A glorious evening of big time soccer

I went to a big time soccer game last night, of which there are not, alas, many on a regular basis in America. I was there, at FedEx Field where the Washington Redskins usually rule, with 67,000 other people, including an American friend, who had not seen much soccer before last night, but who came home a fan.

How could he not be? The evening was soft, the atmosphere exciting, joyous and friendly. In the stands were Americans, Brazilians, Latinos, soccer moms and soccer dads with their sons and daughters, coaches with their young players. In 90 minutes, it was all done — not an eternally long, and constantly interrupted game, like in baseball or American football.

Yes, Brazil beat the United States, 4 -1, what else is new? Brazil is just the best, and the American side was never close to winning. It seemed, in fact, that in spite of all their big game experience with the national team around the world, and with their clubs in Britain, Italy, Germany, Portugal, Holland, the Americans were intimidated by their opponents, at least in the first half. They lacked resoluteness, speed, toughness, even energy.

But it was a glorious evening anyway, a big night for American soccer. As this sport continues to grow in this country, I have no doubt that the United States will be a true power house in the world’s biggest sport.

Want to read more? Here is Sam Borden’s excellent piece in today’s New York Times.

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The importance of a real bookstore close by…

The other evening, I was reminded of how important it is to have a real bookstore close by, as I visited “Politics & Prose” in Washington, DC to listen to Richard Ford, one of my favorite American authors, talk about and read from his new book “Canada.” What a treat!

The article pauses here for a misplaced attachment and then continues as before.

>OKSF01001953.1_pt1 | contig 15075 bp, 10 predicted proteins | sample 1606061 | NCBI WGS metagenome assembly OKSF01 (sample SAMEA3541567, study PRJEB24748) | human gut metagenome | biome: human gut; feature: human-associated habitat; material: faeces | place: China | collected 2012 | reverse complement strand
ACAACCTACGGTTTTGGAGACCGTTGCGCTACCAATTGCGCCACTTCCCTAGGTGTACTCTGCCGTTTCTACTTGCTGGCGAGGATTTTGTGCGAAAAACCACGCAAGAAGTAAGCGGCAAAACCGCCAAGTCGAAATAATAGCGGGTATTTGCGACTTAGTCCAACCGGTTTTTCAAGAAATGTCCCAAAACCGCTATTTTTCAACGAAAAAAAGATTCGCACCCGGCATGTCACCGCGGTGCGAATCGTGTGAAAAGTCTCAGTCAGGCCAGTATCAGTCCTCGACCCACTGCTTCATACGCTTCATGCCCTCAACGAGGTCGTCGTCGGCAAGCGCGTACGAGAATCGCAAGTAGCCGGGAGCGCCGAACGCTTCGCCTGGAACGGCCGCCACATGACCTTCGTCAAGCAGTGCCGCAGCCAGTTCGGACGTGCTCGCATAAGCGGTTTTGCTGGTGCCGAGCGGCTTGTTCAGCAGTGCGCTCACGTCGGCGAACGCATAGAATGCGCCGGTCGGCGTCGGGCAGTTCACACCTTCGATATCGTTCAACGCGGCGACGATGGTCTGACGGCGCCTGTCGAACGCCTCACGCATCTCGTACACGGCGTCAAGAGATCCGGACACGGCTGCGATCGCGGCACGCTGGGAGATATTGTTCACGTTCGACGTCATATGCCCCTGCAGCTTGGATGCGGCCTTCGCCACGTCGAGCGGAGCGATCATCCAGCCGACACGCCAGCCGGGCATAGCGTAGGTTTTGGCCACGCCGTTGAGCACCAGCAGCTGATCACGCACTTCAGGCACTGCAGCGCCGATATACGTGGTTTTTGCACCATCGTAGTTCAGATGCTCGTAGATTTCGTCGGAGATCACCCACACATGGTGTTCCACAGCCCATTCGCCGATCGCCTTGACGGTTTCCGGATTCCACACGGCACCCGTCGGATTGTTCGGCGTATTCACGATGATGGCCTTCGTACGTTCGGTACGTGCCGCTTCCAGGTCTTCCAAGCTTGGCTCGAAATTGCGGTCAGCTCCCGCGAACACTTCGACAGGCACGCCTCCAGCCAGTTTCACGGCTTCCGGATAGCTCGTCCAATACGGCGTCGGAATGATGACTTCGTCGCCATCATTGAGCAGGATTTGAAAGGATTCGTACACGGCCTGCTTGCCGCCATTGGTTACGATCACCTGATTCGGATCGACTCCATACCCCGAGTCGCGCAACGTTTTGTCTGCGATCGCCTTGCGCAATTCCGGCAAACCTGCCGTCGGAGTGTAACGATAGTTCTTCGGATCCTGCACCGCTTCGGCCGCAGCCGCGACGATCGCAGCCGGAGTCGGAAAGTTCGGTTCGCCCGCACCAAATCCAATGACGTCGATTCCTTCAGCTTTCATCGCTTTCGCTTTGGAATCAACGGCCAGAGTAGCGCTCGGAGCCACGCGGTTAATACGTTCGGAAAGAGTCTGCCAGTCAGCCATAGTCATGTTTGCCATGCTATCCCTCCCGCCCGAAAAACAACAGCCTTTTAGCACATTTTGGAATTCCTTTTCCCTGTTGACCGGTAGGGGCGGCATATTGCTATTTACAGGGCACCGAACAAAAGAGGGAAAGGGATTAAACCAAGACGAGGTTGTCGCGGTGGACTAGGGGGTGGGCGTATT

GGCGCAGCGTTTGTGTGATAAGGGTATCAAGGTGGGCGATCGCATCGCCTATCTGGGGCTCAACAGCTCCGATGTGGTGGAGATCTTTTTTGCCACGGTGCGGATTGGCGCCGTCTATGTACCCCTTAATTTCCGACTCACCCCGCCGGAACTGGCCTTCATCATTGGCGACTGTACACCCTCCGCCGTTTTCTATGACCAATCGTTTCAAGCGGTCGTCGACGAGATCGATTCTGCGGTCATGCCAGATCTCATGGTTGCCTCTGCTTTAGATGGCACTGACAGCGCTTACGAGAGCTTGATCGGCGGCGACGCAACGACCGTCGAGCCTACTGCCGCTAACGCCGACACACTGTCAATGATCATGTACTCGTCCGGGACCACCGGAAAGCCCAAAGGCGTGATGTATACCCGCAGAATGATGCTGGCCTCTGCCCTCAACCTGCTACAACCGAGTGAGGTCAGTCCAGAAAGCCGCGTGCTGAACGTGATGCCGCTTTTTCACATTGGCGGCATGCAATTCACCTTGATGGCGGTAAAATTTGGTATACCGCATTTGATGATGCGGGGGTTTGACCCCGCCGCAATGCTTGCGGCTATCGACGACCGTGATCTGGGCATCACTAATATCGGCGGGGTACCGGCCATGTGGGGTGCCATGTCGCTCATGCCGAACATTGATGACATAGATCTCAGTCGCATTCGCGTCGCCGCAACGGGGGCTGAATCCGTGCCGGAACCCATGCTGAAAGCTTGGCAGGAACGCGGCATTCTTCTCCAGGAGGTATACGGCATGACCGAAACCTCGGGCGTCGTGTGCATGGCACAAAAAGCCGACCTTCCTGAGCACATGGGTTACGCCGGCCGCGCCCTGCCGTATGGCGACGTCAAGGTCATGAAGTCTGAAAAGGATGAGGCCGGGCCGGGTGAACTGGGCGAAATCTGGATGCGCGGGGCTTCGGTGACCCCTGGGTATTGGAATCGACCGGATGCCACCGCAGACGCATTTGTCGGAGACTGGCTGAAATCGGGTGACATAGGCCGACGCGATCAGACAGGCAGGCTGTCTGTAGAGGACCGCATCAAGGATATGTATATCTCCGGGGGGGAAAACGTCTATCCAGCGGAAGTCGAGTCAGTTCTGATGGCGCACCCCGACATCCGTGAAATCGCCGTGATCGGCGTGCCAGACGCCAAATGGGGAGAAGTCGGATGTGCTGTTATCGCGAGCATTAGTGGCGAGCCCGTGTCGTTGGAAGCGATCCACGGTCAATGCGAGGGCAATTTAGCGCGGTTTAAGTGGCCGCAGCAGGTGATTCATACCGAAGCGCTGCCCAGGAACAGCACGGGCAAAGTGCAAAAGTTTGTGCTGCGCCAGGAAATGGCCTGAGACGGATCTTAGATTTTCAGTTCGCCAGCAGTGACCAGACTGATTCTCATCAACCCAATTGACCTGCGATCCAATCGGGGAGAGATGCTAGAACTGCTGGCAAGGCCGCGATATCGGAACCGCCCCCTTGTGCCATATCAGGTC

Ford, author of the Frank Bascombe trilogy and of short stories like “Rock Springs,” was on book tour around America, to some of the best bookstores the country has to offer: “Barnes & Noble” at Union Square in New York, “Books Inc.” in Palo Alto, California , “Powell’s” in Portland, Oregon, “Elliott Bay Book Company” in Seattle, Washington; “Square Books,” in Oxford, Mississippi, “Parnassus Books” in Nashville, Tennessee, “Tattered Cover Book Store” in Denver, Colorado, etc.

All of them are like little oases out there in America, and I always try to make time to visit them in my travels. To enter the mighty Powell’s in Portland or to stroll around on the many floors of Union Square’s “Barnes & Noble” or grab a cup of hot chocolate at “Politics & Prose,” and then listen to Richard Ford is just a great adventure.

Here in Washington, in this time of crisis for our bookstores, we are fortunate still to have “Politics & Prose,” and every time I visit San Francisco I am glad that the “City Lights Books” from the 50’s in the city’s North Beach is still open, or that small used bookstores like “Bookends” in the little Florence, Massachusetts, or “City Books” in Pittsburgh, have survived. Too many have already perished, like our “Borders” in downtown Silver Spring, MD, or the “Hungry Mind” in St. Paul, Minnesota, or Cody’s, the legendary bookstore in Berkeley, California, and like so many more, which Amazon can never replace.